Butcher, Baker, Candlestick Maker; Occupations in Newburyport, Massachusetts from the 1850 Census - Margaret P. Motes. In the 1850s, Newburyport, Massachusetts, was a bustling area thanks in part to the shipyards along the Merrimac River and the import of exotic goods from faraway ports. Many books have been written about the area but little is known about the workers in the city, where they came from, and how they helped Newburyport to grow and change.
Using data from the 1850 Federal Census for Newburyport, Margaret P. Motes examines two subjects; the place of birth of all residents born outside of Massachusetts (to demonstrate migration patterns) and the occupations of all of its residents (to demonstrate diversity of skills). The 1850 Federal Census data for occupations lists over two thousand people in the work force, but not surprisingly, few opportunities for women. Margaret P. Motes stated that upon examining the 1850 Newburyport City Directory, women were indeed listed with many varying occupations, though they were not recorded by the census taker. The largest number of immigrants came from Ireland but many came from England and Scotland as well, bringing with them skills and occupations like weaver, carpenter, shoemaker and mariner. Families with long ties to local names in the community might find some of their ancestors here.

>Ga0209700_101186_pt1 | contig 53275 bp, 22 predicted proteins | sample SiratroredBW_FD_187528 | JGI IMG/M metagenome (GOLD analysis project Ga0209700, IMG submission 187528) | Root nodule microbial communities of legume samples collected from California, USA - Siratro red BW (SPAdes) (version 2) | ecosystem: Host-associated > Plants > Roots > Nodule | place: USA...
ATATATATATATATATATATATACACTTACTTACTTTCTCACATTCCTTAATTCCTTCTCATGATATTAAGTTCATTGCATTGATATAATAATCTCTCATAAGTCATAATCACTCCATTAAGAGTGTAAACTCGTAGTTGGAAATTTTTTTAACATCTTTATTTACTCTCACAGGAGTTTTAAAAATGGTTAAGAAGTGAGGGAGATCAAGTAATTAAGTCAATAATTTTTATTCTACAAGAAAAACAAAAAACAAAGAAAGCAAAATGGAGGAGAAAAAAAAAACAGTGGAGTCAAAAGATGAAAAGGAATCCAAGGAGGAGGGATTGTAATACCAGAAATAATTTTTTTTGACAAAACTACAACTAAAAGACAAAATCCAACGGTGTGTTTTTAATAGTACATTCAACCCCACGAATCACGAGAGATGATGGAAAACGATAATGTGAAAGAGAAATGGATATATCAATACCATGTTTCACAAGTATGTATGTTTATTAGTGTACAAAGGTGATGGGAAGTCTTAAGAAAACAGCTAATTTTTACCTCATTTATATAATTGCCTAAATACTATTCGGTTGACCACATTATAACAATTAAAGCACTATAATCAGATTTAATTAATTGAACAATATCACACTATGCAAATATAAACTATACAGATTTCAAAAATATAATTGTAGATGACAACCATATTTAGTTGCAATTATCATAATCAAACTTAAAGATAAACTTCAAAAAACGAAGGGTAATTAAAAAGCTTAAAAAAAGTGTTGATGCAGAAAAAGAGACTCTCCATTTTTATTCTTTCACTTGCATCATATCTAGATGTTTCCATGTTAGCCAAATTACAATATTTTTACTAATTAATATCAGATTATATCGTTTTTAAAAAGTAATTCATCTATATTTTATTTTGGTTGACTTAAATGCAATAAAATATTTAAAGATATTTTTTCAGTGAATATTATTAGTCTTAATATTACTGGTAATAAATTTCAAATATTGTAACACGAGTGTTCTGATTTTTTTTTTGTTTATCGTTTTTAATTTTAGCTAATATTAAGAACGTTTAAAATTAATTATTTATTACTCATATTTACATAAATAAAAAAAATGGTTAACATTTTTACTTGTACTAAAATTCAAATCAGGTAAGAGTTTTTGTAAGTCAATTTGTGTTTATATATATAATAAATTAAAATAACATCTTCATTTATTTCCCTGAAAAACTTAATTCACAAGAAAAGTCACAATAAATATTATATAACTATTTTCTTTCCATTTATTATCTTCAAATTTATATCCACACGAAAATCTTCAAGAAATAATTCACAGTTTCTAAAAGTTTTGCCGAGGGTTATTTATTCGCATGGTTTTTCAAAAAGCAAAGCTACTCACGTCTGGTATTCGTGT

Prepared as part of the celebration of the Sesquicentennial of the City of Newburyport, there are over 4,800 individuals listed in this book between the ages of one month to ninety-two years old. Abstracted information includes name, age, sex, occupation, color, place of birth, household and dwelling number and the area within Newburyport. Names are listed alphabetically, then by age. Persons who are not found alphabetically are listed in the surname index. The appendix lists men who went to California, which was found in the 1850 Newburyport City Directory. There are three indices: full-name, occupation, and place of birth.
(2001), 2012, 5½x8½, paper, alphabetical, index, 210 pp.